Theobald Dillon, 1st Viscount Dillon

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Theobald Dillon, 1st Viscount Dillon (died 15 March 1624), was an Irish military commander and adventurer, reputedly descended from the Anglo-Norman Henry le Dillon. He held extensive lands in Connacht and Westmeath.[1] He was a loyal supporter of Elizabeth I of England in her Irish wars. In 1559 he was knighted on the field of battle.

In 1582, Dillon was made Collector-General of the composition money in Connacht and Thomond. During this period of the reconquest in Connacht, Dillon was involved in some sharp practices with the local landholders. In particular he persuaded the various Costello freeholders of east Mayo, to save expense and ensure the smooth legal transfer, to allow him to surrender their lands for them in one land-title in the Surrender and regrant process and had it regranted in his name, becoming the legal landowner in the process. He never returned this title to the lands to the native owners, which would lead to rapparee actions by Dubhaltach Caoch Mac Coisdealbhaigh (Dudley Costello) against the Dillons in the seventeenth century. In 1621, James I created him Viscount Dillon of Costello-Gallen, cementing his legal title. According to some sources, he subsequently had the title Lord President of Connaught; but this was held by Charles Wilmot from 1616, ennobled in the same year.[2]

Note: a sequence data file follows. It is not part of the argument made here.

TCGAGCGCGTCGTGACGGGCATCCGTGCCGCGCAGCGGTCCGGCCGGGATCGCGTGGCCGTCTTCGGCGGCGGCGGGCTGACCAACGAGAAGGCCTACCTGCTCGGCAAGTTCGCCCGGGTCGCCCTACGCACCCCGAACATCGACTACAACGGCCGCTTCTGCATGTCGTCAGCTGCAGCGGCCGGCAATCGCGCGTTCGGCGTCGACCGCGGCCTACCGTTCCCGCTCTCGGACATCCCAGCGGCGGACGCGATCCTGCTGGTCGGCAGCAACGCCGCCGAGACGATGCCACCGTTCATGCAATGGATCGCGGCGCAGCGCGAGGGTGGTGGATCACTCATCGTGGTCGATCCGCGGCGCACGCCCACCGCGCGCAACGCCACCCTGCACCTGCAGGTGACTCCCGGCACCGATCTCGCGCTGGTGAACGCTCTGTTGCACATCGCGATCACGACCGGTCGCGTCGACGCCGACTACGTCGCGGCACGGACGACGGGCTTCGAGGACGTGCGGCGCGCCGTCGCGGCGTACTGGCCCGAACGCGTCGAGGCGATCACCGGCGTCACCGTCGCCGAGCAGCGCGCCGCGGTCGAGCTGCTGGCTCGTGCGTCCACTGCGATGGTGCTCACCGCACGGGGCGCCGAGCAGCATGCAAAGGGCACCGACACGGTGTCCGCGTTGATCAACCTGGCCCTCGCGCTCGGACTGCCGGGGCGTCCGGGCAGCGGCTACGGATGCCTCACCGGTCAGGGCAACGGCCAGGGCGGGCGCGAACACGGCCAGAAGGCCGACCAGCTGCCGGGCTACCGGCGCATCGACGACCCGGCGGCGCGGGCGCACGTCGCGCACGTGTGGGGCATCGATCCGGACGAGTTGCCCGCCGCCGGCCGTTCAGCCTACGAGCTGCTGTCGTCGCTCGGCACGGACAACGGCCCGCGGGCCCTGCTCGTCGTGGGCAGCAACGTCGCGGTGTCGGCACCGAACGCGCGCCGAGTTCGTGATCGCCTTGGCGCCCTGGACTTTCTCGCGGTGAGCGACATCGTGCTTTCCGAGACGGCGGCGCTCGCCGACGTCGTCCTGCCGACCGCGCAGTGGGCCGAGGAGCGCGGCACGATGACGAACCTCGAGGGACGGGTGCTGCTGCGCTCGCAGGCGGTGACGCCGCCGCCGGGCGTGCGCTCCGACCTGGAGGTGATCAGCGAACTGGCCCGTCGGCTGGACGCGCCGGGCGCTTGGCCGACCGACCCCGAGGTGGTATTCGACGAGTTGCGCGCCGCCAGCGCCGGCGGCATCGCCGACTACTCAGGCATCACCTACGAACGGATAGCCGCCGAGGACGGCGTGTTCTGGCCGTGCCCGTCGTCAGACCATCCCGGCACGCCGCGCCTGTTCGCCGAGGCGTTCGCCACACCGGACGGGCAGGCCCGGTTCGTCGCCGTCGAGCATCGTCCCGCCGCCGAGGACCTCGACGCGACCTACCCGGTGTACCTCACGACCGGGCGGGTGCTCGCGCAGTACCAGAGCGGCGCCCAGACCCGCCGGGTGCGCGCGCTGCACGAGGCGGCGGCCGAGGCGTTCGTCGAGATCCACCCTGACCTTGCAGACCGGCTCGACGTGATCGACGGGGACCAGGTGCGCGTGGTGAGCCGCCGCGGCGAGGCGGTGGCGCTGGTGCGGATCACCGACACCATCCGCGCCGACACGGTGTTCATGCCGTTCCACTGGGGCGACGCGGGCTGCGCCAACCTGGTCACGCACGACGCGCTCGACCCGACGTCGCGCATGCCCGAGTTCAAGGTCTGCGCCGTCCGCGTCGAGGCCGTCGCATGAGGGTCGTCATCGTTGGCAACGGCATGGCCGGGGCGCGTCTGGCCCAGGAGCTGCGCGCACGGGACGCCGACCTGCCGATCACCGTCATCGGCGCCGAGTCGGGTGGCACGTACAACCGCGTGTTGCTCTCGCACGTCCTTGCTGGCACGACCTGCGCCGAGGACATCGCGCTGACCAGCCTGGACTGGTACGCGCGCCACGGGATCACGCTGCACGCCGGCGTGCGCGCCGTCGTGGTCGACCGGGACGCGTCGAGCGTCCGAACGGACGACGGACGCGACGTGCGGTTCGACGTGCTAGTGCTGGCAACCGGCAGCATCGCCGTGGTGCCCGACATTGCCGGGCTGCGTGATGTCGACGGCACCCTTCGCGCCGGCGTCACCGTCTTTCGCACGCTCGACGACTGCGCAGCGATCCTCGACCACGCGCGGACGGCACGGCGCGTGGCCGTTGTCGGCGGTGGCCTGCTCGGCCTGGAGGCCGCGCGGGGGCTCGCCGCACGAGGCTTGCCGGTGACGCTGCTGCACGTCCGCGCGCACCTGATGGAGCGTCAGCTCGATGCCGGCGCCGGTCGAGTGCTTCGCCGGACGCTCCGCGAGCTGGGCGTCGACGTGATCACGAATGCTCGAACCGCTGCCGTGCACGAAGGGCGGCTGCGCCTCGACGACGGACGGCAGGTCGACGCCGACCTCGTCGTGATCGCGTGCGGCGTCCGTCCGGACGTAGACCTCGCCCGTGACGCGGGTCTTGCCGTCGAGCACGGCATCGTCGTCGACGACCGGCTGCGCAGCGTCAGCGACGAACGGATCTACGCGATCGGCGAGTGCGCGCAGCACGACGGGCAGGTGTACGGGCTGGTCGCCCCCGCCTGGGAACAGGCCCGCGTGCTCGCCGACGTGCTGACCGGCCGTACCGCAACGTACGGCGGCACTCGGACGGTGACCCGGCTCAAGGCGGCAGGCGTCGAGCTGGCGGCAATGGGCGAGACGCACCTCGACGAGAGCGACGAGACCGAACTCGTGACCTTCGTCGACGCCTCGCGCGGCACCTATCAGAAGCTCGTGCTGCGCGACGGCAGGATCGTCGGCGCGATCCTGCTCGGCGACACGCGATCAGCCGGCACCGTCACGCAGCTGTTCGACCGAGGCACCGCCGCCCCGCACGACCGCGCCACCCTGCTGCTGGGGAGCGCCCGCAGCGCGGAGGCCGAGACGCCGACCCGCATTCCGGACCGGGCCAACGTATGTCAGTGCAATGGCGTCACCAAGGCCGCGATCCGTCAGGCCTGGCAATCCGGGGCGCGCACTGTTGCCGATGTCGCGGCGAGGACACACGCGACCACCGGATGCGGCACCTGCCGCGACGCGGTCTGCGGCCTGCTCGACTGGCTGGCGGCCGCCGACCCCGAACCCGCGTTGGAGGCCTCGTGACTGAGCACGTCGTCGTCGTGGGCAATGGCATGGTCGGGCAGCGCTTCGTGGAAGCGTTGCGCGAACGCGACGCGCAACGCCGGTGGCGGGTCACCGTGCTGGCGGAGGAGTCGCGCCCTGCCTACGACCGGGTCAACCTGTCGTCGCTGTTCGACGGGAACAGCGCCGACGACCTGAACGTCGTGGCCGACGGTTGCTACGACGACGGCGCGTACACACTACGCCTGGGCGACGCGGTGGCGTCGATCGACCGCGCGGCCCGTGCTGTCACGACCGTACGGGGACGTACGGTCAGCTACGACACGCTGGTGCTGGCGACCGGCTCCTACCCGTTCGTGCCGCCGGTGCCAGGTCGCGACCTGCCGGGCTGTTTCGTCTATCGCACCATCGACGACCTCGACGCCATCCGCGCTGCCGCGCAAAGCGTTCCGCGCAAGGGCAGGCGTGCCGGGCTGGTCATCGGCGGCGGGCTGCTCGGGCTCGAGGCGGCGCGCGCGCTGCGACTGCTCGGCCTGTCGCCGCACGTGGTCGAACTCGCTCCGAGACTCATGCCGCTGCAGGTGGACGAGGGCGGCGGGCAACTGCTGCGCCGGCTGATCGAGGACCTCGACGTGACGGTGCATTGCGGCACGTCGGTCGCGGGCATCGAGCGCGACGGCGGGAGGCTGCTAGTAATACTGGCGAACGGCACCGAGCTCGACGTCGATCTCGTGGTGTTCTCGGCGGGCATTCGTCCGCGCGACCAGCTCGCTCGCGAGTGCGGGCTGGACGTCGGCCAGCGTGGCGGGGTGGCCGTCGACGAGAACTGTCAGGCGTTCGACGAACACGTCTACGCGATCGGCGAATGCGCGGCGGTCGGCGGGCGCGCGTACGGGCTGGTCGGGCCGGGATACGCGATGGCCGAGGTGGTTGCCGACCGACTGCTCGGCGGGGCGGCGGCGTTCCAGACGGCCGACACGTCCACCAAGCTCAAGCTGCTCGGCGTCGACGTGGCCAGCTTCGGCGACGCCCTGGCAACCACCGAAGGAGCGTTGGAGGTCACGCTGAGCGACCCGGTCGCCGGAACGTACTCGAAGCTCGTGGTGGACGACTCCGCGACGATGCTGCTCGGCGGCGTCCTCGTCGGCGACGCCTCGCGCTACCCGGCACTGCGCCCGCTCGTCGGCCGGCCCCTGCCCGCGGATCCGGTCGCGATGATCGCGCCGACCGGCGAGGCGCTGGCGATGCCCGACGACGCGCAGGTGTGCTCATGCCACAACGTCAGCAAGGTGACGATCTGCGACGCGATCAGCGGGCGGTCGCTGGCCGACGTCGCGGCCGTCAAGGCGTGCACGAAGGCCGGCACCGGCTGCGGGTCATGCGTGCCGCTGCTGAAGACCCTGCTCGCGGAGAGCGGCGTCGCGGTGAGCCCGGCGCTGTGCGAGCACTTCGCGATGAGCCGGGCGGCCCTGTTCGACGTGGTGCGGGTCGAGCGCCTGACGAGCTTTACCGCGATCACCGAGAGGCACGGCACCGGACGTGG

He died "at so advanced an age, that at one time he had the satisfaction of seeing above an hundred of his descendants in his house of Killenfaghny."[3] (Kilfaughny, Athlone)

Family[edit]

  • Wife Eleanor, daughter of William Tuite, of Tuitestown, County Westmeath.

They had 19 children:[1]

Peerage of Ireland
Preceded by
First Creation
Viscount Dillon
1622–1624
Succeeded by
Lucas Dillon

References[edit]

  1. ^ a b Oxford Dictionary of National Biography, article Dillon, James.
  2. ^  "Wilmot, Charles". Dictionary of National Biography. London: Smith, Elder & Co. 1885–1900. 
  3. ^ "A Compendium of Irish Biography". 2 January 2007.